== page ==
Big theta proof
Hi,
I need some help with this big theta proof:
Show that f(n) = summation (from h=1 to n) of h^{3}/2^{h} is big theta(1).
What I got so far:
omega(g(1)) <= f(n) <= O(g(1))
c_{1}g(1) <= f(n) <= c_{2}g(1)
For f(n) <= O(1)
f(n) = summation (from h=1 to n) of h^{3}/2^{h} <= 1c_{2}
f(n) = 1/2 + 8/4 + ... + n^{3}/2^{n} <= c_{2}
1/2 <= c_{2 }and 8/4 <= c_{2 } ... and n^{3}/2^{n} <= c_{2 }
Since n^{3}/2^{n} is the biggest term in the summation, then showing n^{3}/2^{n} <= c_{2} is enough to show that f(n) <= O(1).
And here is where I get stuck, I'm not sure what to do next...

Re: Big theta proof
Your assertion that $\displaystyle {h^3\over 2^h}$ is increasing is unfortunately false. In fact the given sequence is decreasing for h > 5  examine the function $\displaystyle f(x)={x^3\over 2^x}$.
Entirely new direction: does $\displaystyle \sum^\infty_{h=1}{h^3\over 2^h}$ converge? If so, does this mean your partial sums are $\displaystyle \Theta(1)$?

Re: Big theta proof
Oh ok, I see that when h > 5, it decreases. It then converges at 0 when h > infinity.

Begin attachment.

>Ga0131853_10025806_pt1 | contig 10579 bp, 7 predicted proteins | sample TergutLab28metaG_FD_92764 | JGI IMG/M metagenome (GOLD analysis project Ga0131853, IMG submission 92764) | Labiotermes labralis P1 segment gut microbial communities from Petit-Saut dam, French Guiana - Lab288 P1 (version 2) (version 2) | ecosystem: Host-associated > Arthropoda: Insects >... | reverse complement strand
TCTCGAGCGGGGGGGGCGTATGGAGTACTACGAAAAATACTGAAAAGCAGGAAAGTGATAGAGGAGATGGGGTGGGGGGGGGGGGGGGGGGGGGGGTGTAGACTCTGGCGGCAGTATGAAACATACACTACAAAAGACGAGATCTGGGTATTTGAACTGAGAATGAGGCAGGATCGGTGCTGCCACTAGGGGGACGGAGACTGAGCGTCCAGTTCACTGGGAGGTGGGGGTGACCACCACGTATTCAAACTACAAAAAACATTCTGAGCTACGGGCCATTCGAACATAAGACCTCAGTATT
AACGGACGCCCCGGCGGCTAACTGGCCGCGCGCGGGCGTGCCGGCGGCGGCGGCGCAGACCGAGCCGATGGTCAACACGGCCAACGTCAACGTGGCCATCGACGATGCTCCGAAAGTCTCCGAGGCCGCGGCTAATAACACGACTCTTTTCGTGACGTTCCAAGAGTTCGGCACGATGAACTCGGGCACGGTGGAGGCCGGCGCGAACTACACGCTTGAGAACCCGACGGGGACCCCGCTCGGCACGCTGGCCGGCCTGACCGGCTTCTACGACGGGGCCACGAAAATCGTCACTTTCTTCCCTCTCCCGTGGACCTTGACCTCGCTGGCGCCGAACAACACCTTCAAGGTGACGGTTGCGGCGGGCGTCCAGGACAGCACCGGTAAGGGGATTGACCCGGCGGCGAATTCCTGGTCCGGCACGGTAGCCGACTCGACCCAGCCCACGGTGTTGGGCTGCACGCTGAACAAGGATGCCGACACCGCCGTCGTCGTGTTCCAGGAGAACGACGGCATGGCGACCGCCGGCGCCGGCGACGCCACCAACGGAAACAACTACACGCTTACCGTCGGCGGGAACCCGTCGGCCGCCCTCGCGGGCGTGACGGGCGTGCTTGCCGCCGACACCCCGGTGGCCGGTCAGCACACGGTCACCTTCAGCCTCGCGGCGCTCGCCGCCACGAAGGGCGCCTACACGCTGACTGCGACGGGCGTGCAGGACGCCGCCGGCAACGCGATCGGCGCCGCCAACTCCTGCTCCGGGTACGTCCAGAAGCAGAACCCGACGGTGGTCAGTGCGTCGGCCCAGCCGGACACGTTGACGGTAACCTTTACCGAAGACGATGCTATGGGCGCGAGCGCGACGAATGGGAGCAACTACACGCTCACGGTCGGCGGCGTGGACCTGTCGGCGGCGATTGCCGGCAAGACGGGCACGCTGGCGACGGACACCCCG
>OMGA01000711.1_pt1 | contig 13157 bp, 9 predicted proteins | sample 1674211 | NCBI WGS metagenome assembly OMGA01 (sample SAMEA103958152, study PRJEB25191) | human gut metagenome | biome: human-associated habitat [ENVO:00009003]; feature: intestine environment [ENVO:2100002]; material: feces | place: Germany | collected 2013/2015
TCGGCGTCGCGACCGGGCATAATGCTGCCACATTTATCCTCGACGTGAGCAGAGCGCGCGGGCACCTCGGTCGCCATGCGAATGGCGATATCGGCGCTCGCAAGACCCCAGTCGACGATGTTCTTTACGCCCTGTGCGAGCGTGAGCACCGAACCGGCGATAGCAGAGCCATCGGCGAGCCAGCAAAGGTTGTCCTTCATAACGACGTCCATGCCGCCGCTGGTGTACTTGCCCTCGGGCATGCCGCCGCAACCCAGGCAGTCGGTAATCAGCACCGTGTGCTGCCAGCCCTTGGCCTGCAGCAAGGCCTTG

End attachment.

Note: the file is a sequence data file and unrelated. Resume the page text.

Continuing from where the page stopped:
But how can I evaluate the limit of the summation at h = infinity?

Re: Big theta proof
Let $\displaystyle S(n)=\sum^n_{h=1}{{h^3\over 2^h}$. Then to say the series converges is to say the limit as n approaches infinity of $\displaystyle S(n)$ is some finite value s  you don't need to know specifically the value of s. So there is an $\displaystyle N$ such that for $\displaystyle {n\geq N}$, $\displaystyle s1<S(n)<s+1$. So $\displaystyle c_1=s1$ and $\displaystyle c_2=s+1$ satisfy the requirement of $\displaystyle \Theta$. Remember $\displaystyle \Theta$ requires the inequality only for all $\displaystyle n\geq N$; i.e. only for "large" values of n.

Re: Big theta proof
But for this, don't you need to show that limit is a finite number? How can this be done?

Re: Big theta proof
When we say a series converges, we mean $\displaystyle \lim_{n\rightarrow \infty}S(n)=s$, s a (finite) real number. Remember the ratio test for convergence: $\displaystyle \lim_{h\rightarrow\infty}{(h+1)^3/2^{h+1}\over h^3/2^h}=1/2<1$, so the series converges.

Re: Big theta proof
nevermind, I get the question now. thanks

Re: Big theta proof
shouldn't it be s1 <= s(n) <= s+1 instead of s1 < s(n) < s+1 ?

1 Attachment(s)
Re: Big theta proof
Yes and no; see the attachment:
Attachment 26679

Re: Big theta proof
I don't under stand the last two sentences.
If s(n) ( (s1, s+1), how is it that s(n) ( [s1, s+1] ?
Doesn't normal parenthesis like '(' and ')' mean, up to but not including?

Re: Big theta proof
Surely you know $\displaystyle 3<4$ implies $\displaystyle 3\leq4$. More generally, $\displaystyle (0,4)\subset[0,4]$; i.e. if $\displaystyle 0<x<4$ then $\displaystyle 0\leq x\leq4.$